"If there is something specific he could help with, you'd ask him?"
"Yes, I would,." she agrees, "But its not about the chores." "
"So, you're not mad about the housework," he says. "Okay, then, what are you mad about?"
"I'm not really mad," she says. "It would be nice if you asked, just so I know you want to help me and realize I'm upset."
"Okay," he says slowly, "Its not about the chores and you don't really want my help doing anything, but you still want me to ask if I can do anything." This guy knows he has his faults and is doing a pretty good job of owning them and being open to making changes. He knows his wife is usually a pretty reasonable woman. He's genuinely confused about why she acts like this.
"How can we help him understand what's going on?" I ask her. I'm pretty sure I know already, but I want to see if she understands this for herself.
"Its not you really," she tells him. "I mean, I'm not mad at you. I just don't see how you can be so calm when I'm almost in a panic. I get so frustrated and overwhelmed at everything I have to do. I get upset and I lash out at you because I want you to know and care about how I'm feeling."
"That's what its really about," I say. "You feeling overwhelmed and frustrated and trying to reach out to him for support."
"Yes," she says. "I know I'm being impossible when I'm like that. I know I need to try and calm down and be able to say how I feel rather than yelling at you. Most of the time, when that happens, I don't realize what's going on at the time."
"What happened the other day would have gone totaly different if you'd talked like that then," he says. "I just figure you're busy and I don't want to interrupt or bother you so I stay out of your way. What else can I do? How do I show you I'm being all sensitive and supportive the way I'm supposed to be? I know I'm not supposed to just sit there and I'm not supposed to remind you about communication skills or tell you how silly you're acting."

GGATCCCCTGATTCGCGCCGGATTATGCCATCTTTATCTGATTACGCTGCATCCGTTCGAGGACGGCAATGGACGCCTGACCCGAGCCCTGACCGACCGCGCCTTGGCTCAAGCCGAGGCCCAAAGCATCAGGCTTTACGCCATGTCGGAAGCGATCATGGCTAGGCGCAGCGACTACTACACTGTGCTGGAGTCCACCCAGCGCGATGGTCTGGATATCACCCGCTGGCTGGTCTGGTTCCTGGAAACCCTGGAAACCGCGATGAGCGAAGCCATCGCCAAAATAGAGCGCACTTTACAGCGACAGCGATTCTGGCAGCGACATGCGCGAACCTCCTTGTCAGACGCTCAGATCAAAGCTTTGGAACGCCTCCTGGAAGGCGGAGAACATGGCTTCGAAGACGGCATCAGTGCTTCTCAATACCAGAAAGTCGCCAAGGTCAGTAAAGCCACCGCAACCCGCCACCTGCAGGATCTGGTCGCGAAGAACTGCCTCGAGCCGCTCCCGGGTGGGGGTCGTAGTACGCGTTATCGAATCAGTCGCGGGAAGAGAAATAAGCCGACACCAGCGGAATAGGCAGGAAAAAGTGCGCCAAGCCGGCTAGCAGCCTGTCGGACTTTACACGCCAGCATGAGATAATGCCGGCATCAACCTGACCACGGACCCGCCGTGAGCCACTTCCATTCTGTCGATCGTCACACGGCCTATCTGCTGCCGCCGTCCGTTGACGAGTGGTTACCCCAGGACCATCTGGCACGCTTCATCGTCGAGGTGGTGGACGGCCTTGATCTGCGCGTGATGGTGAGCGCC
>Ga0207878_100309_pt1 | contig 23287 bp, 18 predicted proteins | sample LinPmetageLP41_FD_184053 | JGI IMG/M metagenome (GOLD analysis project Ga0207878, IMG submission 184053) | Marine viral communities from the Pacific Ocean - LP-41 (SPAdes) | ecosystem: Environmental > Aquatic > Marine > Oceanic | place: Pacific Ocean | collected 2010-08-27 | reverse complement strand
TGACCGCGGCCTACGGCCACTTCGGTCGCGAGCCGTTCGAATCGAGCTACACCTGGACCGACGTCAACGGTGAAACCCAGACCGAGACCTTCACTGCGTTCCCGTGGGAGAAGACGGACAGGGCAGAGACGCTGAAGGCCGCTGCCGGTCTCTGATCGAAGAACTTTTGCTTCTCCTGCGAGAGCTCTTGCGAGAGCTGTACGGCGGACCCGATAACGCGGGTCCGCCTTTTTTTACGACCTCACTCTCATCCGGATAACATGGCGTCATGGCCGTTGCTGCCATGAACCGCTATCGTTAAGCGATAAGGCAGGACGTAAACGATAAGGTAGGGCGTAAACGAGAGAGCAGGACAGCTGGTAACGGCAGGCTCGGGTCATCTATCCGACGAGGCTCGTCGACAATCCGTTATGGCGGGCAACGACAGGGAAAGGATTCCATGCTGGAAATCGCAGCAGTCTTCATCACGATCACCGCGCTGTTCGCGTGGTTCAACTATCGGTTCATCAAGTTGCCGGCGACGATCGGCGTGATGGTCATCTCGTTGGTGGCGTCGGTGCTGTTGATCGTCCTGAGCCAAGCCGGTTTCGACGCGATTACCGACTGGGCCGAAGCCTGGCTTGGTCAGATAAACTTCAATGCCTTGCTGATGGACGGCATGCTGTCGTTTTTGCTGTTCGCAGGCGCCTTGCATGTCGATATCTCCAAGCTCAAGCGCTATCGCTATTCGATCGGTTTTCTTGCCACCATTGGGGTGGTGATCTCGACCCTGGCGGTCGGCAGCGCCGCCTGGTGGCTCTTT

"Hug her," I suggest. "Get up off the couch, walk over, put your arms around her, and tell her you know she's overwhelmed and frustrated and that you think she's amazing and that you love her."
"Let me vent and be mad at the world for a few minutes," she says. "I just want you to listen and rub my back and tell me you care about how I feel. Once I can talk about it for a few minutes, then I can calm down and be more rational again."
"But it doesn't work when I tell you to calm down and be more rational," he says.
"I'm sure it doesn't," I agree. "She's got to get some of the feelings out and then she'll be ready to do that. If you say that when she's not ready to be calmer yet, that's probably when you get accused of being insensitive and unsupportive."
"It is," they both say.
"When men get upset, it takes them longer to calm down," I explain. "Men's bodies react so strongly to feelings that, a lot of times, they're too overwhelmed by how their emotions make them feel physically and shut down rather than wanting to talk. We're different."
"I don't get upset like she does," he says. "For me to be that upset, it would have to be something really big."
"I know," I say. "That's why it may seem like you don't care about her feelings because you're not getting upset, too."
"One of us needs to be calm," he says reasonably.
"Be calm but be fully there with her," I advise.